And for the record, I was totally schooled in the reading department by Manders, so I tip my hat to her monster list.


Jan. 2--Infinite Crisis, by Geoff Johns and Phil Jimenez (261)
Jan. 10--All Families are Psychotic, by Douglas Coupland (281)
Jan. 23--The Children of Men, by P.D. James (241)
Feb. 7--Never Let Me Go, by Kazuo Ishiguro (288)
Feb. 22--Beatitude, by Matthew Paul Turner (213)
Mar. 3--The Unguide to Dating, by Camerin Courtney and Todd Hertz (204)
Mar. 7--Ms. Wyoming, by Douglas Coupland (311)
Mar. 17--For Men Only, by Jeff and Shanti Feldham (196)
Mar. 20--Extremely Loud and Incredibly Close, by J. S. Foer (326)
May 4--Jonathan Strange and Mr. Norrell, by Susannah Clarke (1006)
May 11--Already Dead, by Charlie Huston (268)
May 25--The Difference Maker, by John Maxwell (178)
June 13--Carter Beats the Devil, by Glen David Gould (483)
June 28--Real Sex, by Lauren Winner (175)
July 23--Lisey's Story, by Stephen King (664)
July 28--Marvel Civil War, by Mark Millar (208)
July 28--Marvel Civil War: Captain America, by ____ (___)
July 31--Batman: The Long Halloween, by Jeph Loeb and Tim Sale (375)
July 31--Notes from a Small Island, by Bill Bryson (350)
Aug. 3--Harry Potter and the Chamber of Secrets, by JK Rowling (341)
Aug. 5--HP and the Prisoner of Azkaban, by JK Rowling (435)
Aug. 13--HP and the Goblet of Fire, by JK Rowling (734)
Aug. 21--HP and the Order of the Phoenix (870)
Aug. 24--HP and the Half-Blood Prince, by JK Rowling (652)
Aug. 27--HP and the Deathly Hallows, by JK Rowling (759)
Oct. 10--Love Me, by Garrison Keillor (270)
Oct. 13--Urinetown, by Mark Hollman and Greg Kotis (135)
Oct. 17--Death and Return of Superman, by Mike Corlin, ed. (780)
Oct. 31--Leaving Home, by Garrison Keillor (258)
Nov. 3--Food and Love, by Gary Smalley (233)
Nov. 15--Next, by Michael Crichton (431)
Nov. 18--The Truth War, by John MacArthur (223)
Nov. 30--The Tipping Point, by Malcolm Gladwell (272)
Dec. 3--Love is a Mixtape, by Rob Sheffield (224)
Dec. 5--Office Superman, by Alan Axelrod (239)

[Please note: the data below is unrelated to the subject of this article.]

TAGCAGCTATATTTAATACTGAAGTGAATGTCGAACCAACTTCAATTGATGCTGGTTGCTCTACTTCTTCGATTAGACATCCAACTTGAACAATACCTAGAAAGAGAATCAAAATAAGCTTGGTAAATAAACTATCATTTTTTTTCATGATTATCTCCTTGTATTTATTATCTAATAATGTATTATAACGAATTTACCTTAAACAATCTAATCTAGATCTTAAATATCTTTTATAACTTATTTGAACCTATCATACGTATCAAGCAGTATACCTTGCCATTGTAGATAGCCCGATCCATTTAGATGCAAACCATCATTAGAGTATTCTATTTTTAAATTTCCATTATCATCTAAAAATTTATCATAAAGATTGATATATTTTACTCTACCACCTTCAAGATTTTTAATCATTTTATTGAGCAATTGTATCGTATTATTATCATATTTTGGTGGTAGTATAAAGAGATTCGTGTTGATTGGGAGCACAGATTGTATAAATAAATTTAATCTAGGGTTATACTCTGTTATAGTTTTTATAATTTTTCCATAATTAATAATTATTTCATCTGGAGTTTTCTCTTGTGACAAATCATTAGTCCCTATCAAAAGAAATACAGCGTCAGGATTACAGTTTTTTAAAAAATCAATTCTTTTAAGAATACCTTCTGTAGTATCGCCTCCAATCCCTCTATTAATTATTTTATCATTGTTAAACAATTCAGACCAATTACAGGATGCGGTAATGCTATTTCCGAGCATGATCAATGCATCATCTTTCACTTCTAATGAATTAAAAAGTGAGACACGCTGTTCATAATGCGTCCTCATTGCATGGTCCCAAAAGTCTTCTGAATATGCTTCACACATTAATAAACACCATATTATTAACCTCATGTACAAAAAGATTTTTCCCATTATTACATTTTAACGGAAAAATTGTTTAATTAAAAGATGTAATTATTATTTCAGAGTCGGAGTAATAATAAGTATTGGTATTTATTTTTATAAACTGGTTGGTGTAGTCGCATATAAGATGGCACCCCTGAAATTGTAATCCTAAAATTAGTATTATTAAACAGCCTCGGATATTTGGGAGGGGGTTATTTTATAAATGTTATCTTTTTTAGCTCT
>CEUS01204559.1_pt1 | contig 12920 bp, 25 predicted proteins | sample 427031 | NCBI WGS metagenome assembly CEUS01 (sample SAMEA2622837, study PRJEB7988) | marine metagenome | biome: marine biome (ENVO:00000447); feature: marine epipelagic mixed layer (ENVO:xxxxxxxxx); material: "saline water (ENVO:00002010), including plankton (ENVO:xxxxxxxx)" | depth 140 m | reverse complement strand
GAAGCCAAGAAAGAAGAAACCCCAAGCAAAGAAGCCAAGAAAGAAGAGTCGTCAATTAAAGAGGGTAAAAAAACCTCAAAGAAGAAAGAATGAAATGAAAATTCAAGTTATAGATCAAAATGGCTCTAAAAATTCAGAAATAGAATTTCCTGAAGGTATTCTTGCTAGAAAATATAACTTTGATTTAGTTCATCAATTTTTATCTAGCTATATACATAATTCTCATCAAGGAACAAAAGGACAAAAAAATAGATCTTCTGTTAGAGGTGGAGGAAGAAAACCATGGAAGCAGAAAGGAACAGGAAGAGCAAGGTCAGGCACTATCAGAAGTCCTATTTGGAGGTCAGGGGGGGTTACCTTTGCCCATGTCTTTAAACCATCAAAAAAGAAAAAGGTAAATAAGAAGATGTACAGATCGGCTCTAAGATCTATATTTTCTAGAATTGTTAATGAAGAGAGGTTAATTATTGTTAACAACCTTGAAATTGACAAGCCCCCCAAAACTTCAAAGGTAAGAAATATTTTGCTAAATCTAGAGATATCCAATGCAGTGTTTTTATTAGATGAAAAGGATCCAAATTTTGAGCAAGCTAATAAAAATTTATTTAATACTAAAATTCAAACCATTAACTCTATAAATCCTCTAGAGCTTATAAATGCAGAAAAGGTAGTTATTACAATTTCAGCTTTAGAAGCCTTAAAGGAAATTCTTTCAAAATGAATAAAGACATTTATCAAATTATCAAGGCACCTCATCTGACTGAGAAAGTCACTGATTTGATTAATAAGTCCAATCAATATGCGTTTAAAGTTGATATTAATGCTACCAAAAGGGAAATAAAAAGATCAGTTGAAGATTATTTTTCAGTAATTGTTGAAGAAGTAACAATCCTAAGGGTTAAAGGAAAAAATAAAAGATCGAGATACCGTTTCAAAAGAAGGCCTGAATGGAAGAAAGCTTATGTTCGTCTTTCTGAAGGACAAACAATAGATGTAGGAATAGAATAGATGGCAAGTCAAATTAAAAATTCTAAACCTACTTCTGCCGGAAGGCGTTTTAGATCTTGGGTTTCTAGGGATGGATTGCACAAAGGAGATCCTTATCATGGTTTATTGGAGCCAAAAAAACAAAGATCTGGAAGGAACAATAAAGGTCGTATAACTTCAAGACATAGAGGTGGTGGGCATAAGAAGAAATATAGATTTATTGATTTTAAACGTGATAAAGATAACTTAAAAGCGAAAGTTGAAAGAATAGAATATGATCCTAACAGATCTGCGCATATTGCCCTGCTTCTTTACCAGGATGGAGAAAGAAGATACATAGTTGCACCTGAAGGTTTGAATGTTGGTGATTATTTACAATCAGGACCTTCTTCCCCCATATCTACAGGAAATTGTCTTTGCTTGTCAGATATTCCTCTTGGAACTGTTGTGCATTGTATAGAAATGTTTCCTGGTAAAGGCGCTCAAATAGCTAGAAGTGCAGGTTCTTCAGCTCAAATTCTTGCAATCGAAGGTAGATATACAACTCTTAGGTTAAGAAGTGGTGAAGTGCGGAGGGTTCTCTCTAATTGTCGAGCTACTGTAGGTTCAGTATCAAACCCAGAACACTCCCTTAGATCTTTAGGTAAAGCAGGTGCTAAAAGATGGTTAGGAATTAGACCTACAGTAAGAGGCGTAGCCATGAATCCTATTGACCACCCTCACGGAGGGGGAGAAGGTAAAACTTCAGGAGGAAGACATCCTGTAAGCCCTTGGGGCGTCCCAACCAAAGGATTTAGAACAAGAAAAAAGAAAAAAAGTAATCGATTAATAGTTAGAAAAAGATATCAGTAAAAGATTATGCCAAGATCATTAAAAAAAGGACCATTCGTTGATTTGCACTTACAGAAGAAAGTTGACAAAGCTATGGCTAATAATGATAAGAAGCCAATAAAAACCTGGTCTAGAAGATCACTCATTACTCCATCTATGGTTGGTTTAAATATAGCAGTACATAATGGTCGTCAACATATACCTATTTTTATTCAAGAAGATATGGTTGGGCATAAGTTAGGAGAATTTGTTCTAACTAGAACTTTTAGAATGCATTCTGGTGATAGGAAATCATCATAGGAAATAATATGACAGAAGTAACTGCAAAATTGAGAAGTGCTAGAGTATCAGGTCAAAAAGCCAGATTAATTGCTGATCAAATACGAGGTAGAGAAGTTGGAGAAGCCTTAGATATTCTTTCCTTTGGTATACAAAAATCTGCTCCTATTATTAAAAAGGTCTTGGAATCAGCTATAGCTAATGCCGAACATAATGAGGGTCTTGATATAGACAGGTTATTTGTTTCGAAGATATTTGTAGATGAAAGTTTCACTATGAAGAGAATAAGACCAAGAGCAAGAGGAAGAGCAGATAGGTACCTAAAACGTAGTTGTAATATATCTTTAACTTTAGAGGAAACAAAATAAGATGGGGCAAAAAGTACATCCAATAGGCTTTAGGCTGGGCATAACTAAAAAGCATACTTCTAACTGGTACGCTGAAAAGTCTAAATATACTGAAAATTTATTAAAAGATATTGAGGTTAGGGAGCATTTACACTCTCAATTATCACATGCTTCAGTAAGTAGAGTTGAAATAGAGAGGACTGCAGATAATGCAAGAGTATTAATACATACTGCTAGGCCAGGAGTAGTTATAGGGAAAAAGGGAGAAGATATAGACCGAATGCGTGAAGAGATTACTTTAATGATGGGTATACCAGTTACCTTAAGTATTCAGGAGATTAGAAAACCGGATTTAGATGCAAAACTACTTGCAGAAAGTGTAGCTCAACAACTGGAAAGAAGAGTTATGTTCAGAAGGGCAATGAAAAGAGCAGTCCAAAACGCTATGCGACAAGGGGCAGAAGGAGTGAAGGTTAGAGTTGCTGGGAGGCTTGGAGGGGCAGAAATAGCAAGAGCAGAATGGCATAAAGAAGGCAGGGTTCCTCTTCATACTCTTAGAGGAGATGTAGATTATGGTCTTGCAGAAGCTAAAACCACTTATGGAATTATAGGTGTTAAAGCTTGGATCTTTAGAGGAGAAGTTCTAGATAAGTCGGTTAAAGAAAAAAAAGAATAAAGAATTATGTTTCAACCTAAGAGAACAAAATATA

Dec. 28--Desiring God, by John Piper (369)

Total Books Finished: 36--Ten fewer than last year, actually.

Total Pages of completed books (not accounting for carry-overs on either end): 13,253. Almost 2,000 fewer than last year.
Pages per Day: 36.31 (I blame not having an hour on the train each night.)

Average Pages per Book: 368.1
Average Pages per Book, Not Counting Harry Potters: 315.4. Those 700-pagers sure boost the average.

Most Read Author: JK Rowling (6), then a tie between Garrison Keillor, Douglas Coupland, and John Maxwell (2 each)

Percentage of Comics/Graphic Novels: 11.1%
Percentage of Nonfiction: 25%
Percentage of Harry Potter novels: 17%

Most Disappointing Read: The Difference Maker. That was the first book I've read by "inspirational" author Maxwell, and I guess I expected more content from a spiritual perspective. It was pretty much standard self-help stuff, and it didn't make any real difference to me. And as short as it was, it still took me forever and a day to slog my way through it. The temptation to quit halfway was strong, believe me.

Most Surprisingly Enjoyable Read: The Tipping Point. I started reading it because I had heard so much about the book and author, and I wanted to find out what all the buzz was about. What I found was that the slim white tome was actually a fascinating book about social trends and reasons why some things become hugely popular while others fizzle out. The topics Gladwell covers are very wide-ranging and intriguing, and provide anecdotes I've already starting passing along to others. Good stuff, and worth your time.

Top Five Recommendations from the 2007 PBB List:

I was worried there'd be slim pickin's for the top five list. Turns out, it was another bumper year for good books.